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HugoGiraudel commented Oct 3, 2017

Hello Viktor!

Interesting you ask; it appears to be quite a usual situation a lot of developers are facing.

“I want to build a more accessible and inclusive web, but where do I even start?”

First things first: while fundamentally connected, inclusivity and accessibility on the web are slightly different. Accessibility is about making sure people suffering from a handicap can use the web (be it physical, cognitive, visual or auditive). Inclusivity is about making sure everyone, despite who they are and their characteristics, can feel valued and respected as users and humans.

Accessibility is governed by standards (Section 508, WCAG2A, WCAG2AA…). However, they can feel very overwhelming. I’m going to be honest with you: I never read them fully. Kind of like HTML/CSS specifications, they are mostly dedicated to implementors rather than developers (although it’s still insightful to read).

As a general rule of thumb, accessibility works until you break it. It’s always good to go simple. ARIA shenanigans can be useful, but if you can avoid them and go simple, probably best to do so. It’s usually best not to sweat accessibility too much, it doesn’t have to be over-engineered, but it’s easy to do so.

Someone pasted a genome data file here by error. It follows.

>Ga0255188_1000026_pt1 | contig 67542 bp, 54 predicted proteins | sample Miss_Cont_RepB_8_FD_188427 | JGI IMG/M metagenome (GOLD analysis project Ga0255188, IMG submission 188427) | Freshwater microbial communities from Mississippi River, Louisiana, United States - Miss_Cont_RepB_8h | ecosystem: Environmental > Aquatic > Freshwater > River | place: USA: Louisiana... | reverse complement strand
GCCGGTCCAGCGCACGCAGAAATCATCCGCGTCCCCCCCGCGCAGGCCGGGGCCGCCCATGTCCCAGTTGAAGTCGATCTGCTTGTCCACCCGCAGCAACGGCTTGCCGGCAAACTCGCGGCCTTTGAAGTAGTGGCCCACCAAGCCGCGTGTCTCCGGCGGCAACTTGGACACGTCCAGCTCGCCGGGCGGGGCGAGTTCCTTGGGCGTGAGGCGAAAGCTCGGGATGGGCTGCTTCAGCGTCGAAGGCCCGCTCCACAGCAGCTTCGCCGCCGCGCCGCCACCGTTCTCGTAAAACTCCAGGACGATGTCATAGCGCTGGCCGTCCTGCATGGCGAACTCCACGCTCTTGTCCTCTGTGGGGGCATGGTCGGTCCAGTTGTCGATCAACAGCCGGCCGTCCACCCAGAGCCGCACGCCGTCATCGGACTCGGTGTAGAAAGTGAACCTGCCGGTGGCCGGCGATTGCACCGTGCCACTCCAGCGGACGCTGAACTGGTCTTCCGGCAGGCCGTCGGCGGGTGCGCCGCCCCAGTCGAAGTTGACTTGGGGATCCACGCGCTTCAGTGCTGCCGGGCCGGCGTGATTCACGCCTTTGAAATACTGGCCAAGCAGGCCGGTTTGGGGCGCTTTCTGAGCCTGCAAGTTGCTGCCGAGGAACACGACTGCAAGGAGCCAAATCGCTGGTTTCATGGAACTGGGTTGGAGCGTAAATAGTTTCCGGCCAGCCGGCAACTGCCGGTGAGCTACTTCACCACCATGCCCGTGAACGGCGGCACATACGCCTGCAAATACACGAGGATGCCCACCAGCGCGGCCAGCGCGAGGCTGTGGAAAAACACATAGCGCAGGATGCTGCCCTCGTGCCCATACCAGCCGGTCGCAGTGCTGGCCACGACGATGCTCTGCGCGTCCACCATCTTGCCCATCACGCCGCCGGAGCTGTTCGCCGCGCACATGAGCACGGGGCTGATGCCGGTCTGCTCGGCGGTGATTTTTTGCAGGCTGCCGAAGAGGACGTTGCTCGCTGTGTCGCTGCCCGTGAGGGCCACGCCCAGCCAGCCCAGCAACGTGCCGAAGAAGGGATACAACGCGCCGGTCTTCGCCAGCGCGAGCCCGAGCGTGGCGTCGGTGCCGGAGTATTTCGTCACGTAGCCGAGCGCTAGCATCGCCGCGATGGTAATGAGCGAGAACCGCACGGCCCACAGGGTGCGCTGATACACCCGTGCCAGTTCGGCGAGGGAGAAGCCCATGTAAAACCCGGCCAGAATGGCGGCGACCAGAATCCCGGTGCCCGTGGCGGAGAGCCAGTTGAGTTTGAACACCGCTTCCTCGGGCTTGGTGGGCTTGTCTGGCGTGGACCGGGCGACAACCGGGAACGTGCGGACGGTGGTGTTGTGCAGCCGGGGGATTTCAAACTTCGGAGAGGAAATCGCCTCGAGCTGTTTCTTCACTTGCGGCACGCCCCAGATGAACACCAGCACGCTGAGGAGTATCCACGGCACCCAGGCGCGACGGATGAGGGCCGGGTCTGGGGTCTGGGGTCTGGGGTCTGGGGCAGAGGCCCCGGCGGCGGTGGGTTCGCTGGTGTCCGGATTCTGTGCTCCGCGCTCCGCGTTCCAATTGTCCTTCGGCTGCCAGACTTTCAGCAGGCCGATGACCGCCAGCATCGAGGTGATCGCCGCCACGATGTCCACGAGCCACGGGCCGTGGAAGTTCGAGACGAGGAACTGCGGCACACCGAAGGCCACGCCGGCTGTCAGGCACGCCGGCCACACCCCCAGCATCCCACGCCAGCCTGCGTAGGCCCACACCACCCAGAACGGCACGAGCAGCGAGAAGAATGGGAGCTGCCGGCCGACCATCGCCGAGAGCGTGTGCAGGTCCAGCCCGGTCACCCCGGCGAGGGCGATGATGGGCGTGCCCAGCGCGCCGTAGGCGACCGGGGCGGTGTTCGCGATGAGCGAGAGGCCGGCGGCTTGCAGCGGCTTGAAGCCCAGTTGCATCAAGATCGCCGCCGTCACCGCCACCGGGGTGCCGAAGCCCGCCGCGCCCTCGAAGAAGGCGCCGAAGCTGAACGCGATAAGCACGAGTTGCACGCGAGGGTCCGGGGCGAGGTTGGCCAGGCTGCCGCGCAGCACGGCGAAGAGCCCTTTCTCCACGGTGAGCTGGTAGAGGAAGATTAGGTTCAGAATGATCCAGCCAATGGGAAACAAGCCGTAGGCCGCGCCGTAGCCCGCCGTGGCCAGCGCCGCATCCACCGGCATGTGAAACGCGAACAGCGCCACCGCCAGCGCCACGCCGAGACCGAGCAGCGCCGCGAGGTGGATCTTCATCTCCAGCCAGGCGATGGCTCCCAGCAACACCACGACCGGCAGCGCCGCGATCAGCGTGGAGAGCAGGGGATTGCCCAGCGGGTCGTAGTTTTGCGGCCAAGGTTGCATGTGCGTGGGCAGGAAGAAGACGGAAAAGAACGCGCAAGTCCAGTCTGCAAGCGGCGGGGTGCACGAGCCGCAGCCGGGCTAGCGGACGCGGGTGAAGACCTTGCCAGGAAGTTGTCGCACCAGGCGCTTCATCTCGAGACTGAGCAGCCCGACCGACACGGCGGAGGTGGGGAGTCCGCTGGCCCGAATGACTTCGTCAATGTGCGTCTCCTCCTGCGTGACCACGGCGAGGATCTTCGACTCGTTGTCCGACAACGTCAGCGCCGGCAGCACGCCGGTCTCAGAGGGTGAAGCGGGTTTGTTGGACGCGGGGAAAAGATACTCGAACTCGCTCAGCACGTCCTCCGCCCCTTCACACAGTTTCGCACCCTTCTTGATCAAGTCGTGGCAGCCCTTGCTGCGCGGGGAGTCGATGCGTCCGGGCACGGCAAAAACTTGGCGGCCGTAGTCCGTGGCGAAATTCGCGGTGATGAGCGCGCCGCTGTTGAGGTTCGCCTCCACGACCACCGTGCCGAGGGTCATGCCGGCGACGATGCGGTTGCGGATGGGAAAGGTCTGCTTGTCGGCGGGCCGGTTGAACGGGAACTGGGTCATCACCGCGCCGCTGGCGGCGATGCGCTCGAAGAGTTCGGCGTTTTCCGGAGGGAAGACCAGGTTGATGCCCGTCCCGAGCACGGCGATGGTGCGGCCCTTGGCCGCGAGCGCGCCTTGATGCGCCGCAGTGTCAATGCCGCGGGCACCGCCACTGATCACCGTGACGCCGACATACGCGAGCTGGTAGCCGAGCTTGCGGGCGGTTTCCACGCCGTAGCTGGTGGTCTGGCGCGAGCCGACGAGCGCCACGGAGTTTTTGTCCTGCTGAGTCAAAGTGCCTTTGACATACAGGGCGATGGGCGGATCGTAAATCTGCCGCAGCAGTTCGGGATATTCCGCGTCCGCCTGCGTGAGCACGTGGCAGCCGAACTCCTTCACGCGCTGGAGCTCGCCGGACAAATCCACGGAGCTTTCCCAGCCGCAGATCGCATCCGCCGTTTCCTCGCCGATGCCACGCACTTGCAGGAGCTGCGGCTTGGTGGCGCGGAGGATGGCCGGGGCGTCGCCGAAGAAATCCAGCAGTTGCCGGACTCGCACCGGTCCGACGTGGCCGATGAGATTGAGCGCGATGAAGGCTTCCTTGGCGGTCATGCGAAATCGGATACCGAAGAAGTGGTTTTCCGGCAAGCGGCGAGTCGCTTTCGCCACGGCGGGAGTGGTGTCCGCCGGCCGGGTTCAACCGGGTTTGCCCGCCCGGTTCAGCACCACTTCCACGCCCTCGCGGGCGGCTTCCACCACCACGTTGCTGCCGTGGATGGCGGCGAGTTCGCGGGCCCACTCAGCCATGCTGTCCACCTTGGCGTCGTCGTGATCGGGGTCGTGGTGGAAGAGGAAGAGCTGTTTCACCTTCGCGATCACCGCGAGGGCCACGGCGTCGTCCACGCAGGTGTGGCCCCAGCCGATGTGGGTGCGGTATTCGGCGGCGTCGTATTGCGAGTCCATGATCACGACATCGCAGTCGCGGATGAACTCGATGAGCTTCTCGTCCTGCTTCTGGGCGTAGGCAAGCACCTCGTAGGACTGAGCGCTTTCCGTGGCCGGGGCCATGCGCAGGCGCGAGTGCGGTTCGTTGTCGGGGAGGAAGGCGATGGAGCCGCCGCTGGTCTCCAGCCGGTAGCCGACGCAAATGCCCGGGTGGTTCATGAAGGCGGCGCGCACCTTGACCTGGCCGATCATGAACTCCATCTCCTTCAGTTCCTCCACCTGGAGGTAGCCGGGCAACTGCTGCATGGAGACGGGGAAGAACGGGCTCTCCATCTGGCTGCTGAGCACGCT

It’s good to remember that accessibility is not just about blind users. Yes, it is a large part of it, but not only. Also, handicaps are not always permanent. They can be situational and/or temporary. This graphics from Microsoft’s accessibility manifesto is a good example:

Different kinds of handicaps from Microsoft Design Inclusive Toolkit

Now when it comes to inclusivity, then there is a lot you can do. Because inclusive design is not something you do correctly or not. It’s something you iterate on to make better little by little. This is where I still find joy and interest in web development. A good way to grasp the depth of it could be to read these feedback from Twitter: https://hugogiraudel.com/2017/07/02/accessibility-feedback/. I also tweeted a lot about inclusivity and accessibility in this 100-tweets long thread: https://twitter.com/i/moments/877084869309980672.

Again, inclusivity is fun because there is no end to it. You can always do more, you can always do better. I find it nice to take it as an interesting challenge. I try to consider more people. People with a different background, a different life, a different story, different tastes, different expectations. And then, I try to do my best. It’s usually surprising at how little it takes to make it a lot better for some people.

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brunopulis Oct 3, 2017

Hi @HugoGiraudel great explanation, I have a repository that contains some references about a11y, maybe it's useful to help anybody how starting in a11y. :)

https://github.com/brunopulis/awesome-a11y

brunopulis commented Oct 3, 2017

Hi @HugoGiraudel great explanation, I have a repository that contains some references about a11y, maybe it's useful to help anybody how starting in a11y. :)

https://github.com/brunopulis/awesome-a11y